A busy start to 2021 for Hong Kong employers with a number of new changes coming into effect or on the horizon. The Government has recently announced that employers can now seek reimbursement for the additional statutory maternity leave which came into effect in December 2020. From next month, new mothers will also benefit from greater protections against discrimination on the basis of breastfeeding. Proposed changes to increase statutory holidays from 12 days to 17 days have also moved ahead as have efforts by the Government to abolish the “offsetting” arrangement in respect of the severance and long service payments. Read on for more details.

Maternity leave pay reimbursement

  1. the employee covered under the application is eligible to receive statutory maternity leave pay under the Employment Ordinance (“EO”). Namely, she has been employed under a continuous contract of employment for at least 40 weeks before the commencement of her statutory maternity leave;
  2. the employee has taken her statutory maternity leave and the employer has paid statutory maternity leave pay to her for all 14 weeks’ of statutory maternity leave;
  3. the employee’s date of confinement was on or after 11 December 2020; and
  4. the employer has not received any other government funding in respect of the additional four weeks of statutory maternity leave pay for the employee.

Applications can be made through an online portal.

Discrimination against breastfeeding women

Our previous article outlined changes to the Sex Discrimination Ordinance (“SDO”) from June 2020 which included new provisions to protect breastfeeding women from direct and indirect discrimination, as well as victimisation in relation to employment. These amendments will soon come into force.

From 19 June 2021, breastfeeding will be one of the protected characteristics under the SDO. The protection applies not only to the act of breastfeeding and expressing milk to feed a child, but also to the status of being a breastfeeding mother. Direct and indirect discrimination against, or victimisation of, a breastfeeding mother will be unlawful. The Equal Opportunities Commission has published guidance which sets out recommended practices for employers to adopt in preventing discrimination against breastfeeding in the workplace (see Equality for Breastfeeding Women Guidance for the Employment and Related Sectors for details).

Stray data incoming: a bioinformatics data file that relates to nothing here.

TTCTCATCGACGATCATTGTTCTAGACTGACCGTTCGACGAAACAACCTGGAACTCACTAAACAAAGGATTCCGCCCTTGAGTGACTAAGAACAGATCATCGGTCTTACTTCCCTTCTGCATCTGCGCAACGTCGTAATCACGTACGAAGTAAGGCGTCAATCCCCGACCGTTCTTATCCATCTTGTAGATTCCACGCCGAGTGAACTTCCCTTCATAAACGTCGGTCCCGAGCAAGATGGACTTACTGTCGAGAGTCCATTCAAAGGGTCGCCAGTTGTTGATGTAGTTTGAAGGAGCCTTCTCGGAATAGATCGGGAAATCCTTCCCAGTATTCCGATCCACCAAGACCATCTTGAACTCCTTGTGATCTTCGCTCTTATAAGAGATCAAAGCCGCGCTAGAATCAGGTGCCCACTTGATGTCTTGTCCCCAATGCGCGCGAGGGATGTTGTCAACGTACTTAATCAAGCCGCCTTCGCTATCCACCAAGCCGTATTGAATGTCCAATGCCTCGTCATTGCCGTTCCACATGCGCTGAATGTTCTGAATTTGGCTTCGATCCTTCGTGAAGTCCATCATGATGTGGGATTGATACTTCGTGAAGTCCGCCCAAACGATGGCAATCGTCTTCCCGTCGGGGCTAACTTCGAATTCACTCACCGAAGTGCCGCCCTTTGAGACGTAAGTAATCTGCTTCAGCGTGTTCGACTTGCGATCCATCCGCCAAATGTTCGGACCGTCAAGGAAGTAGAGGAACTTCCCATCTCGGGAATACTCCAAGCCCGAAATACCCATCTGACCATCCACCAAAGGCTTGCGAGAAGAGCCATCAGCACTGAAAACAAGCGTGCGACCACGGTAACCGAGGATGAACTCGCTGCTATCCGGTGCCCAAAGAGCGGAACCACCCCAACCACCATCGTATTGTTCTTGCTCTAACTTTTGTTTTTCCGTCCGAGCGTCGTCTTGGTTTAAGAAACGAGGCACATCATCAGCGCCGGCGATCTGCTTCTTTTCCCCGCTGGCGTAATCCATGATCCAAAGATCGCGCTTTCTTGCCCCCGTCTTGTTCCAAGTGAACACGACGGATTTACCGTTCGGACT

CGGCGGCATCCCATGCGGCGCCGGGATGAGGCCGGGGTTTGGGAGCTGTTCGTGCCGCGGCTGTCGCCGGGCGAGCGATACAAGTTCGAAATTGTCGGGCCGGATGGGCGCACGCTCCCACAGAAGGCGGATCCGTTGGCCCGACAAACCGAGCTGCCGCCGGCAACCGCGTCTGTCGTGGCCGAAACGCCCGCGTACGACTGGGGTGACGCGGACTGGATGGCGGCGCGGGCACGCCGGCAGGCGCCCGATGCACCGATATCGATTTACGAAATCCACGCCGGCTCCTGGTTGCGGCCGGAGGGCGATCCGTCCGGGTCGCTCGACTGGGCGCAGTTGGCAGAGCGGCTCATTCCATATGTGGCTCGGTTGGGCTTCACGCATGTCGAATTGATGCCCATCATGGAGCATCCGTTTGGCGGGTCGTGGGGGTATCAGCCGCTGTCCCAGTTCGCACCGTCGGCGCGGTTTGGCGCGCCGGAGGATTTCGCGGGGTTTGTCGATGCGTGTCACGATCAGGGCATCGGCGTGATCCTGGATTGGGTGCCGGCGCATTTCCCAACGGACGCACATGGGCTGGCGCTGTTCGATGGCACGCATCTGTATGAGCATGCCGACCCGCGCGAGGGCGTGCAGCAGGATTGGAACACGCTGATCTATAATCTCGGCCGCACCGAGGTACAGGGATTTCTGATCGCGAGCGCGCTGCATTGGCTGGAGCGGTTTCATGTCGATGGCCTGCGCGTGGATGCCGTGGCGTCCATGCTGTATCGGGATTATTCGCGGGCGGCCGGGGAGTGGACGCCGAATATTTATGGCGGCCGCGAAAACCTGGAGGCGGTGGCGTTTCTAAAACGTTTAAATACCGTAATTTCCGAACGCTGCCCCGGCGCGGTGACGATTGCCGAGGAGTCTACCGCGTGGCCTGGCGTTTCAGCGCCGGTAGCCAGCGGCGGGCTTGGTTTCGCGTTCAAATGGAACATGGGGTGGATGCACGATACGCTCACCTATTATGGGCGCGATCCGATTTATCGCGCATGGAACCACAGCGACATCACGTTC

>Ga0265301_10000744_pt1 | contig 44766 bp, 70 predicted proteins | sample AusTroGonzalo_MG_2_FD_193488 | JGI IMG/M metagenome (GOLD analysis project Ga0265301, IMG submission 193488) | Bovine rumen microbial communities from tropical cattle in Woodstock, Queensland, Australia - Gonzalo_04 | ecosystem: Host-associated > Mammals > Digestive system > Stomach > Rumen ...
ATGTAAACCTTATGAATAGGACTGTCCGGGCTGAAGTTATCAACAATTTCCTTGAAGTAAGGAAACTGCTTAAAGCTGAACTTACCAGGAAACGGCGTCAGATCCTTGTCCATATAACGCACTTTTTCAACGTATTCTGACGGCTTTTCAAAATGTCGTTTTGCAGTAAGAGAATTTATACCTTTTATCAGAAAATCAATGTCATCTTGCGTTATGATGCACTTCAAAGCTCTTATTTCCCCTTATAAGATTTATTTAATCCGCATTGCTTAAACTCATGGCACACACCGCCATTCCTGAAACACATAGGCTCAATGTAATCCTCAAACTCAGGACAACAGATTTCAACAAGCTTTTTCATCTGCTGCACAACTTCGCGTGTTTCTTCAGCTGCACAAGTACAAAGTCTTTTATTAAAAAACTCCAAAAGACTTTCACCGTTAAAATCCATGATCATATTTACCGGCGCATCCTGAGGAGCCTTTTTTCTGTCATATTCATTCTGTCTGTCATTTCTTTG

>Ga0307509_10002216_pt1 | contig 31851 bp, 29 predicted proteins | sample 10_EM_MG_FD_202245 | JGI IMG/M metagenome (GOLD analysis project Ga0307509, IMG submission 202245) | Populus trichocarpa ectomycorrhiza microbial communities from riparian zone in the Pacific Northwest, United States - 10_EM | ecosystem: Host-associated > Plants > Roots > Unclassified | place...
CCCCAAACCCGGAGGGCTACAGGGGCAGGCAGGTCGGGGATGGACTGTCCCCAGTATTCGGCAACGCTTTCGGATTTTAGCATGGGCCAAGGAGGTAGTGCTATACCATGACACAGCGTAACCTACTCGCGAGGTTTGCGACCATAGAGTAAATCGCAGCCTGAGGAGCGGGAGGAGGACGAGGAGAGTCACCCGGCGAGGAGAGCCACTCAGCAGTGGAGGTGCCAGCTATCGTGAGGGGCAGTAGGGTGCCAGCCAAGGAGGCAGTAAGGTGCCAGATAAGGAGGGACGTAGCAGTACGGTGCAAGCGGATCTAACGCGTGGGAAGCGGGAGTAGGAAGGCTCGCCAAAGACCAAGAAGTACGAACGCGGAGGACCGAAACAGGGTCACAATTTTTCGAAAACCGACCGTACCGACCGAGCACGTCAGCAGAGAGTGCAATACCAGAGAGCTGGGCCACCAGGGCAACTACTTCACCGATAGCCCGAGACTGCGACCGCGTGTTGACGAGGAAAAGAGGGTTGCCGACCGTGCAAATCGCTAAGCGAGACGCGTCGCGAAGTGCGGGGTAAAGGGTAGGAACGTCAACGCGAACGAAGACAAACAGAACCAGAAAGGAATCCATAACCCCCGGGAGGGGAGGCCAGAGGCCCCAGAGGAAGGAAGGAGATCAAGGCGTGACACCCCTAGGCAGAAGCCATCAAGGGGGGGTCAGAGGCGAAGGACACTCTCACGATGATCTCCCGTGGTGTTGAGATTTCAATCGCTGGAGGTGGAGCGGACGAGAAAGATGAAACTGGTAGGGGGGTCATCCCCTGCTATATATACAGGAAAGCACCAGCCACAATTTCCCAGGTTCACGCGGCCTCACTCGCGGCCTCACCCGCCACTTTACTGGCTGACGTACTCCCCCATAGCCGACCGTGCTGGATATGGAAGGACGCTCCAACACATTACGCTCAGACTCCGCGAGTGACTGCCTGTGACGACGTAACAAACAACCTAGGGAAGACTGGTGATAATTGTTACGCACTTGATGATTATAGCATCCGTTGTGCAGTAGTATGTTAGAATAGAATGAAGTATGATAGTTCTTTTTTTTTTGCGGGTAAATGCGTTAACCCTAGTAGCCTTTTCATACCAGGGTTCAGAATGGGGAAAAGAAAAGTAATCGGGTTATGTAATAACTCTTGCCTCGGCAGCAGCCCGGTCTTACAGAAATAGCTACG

Employers should review their policies and practices to ensure they are compliant.

Additional five days of statutory holidays

In March 2021, the Government gazetted the Employment (Amendment) Bill 2021 which includes proposed amendments to the EO so that, from 2022 to 2030, five statutory holidays (most commonly referred to as “public holidays”) will progressively be added. Currently, there are 12 statutory holidays, although many employers already provide employees with 17 general holidays even where they are not required to do so as they are not a bank, educational establishment, public office or Government department. By 2030, the five additional general holidays will also be statutory holidays. These five additional statutory holidays are:

  1. the Birthday of the Buddha (starting from 1 January 2022);
  2. the first weekday after Christmas Day (starting from 1 January 2024);
  3. Easter Monday (starting from 1 January 2026);
  4. Good Friday (starting from 1 January 2028); and
  5. the day following Good Friday (starting from 1 January 2030).

Abolishing offsetting of severance and long service payments

In 2016 the Government first proposed to gradually abolish the mechanism which allows employers to offset severance and long service payments against employer’s contributions to the Mandatory Provident Fund and other retirement schemes. While little progress on this has been made, the Government recently stated that it seeks to press ahead with this agenda. The Government indicated it plans to introduce the bill which would reduce the offsetting mechanism in the 2022 term of the Legislative Council, with a view to securing its passage and implementing the abolition of offsetting in around 2025. Employers can continue to monitor this proposal.

Update to safety and personal data privacy laws

Lastly, we are closely monitoring proposed changes in other areas of laws relevant to employers and employees.

Proposed changes to Hong Kong’s safety laws which will significantly increase penalties have been delayed. See our Safety Snapshot for a reminder on the proposed changes. The Government is launching a new round of consultation and aiming to submit an amendment bill to the Legislative Council later this year. As more detail comes to light, we will cover this in our Safety Snapshots series.

Separately, the Government continues to consider possible amendments to the Personal Data (Privacy) Ordinance which will impact Hong Kong employers such as proposed changes to mandatory data breach notifications and data retention periods as well as increased penalties. We will report on further developments in the coming months.


Tess Lumsdaine
Tess Lumsdaine
Senior Consultant, Hong Kong
+852 2101 4122
Giselle Yuen
Giselle Yuen
Associate, Hong Kong
+852 2101 4191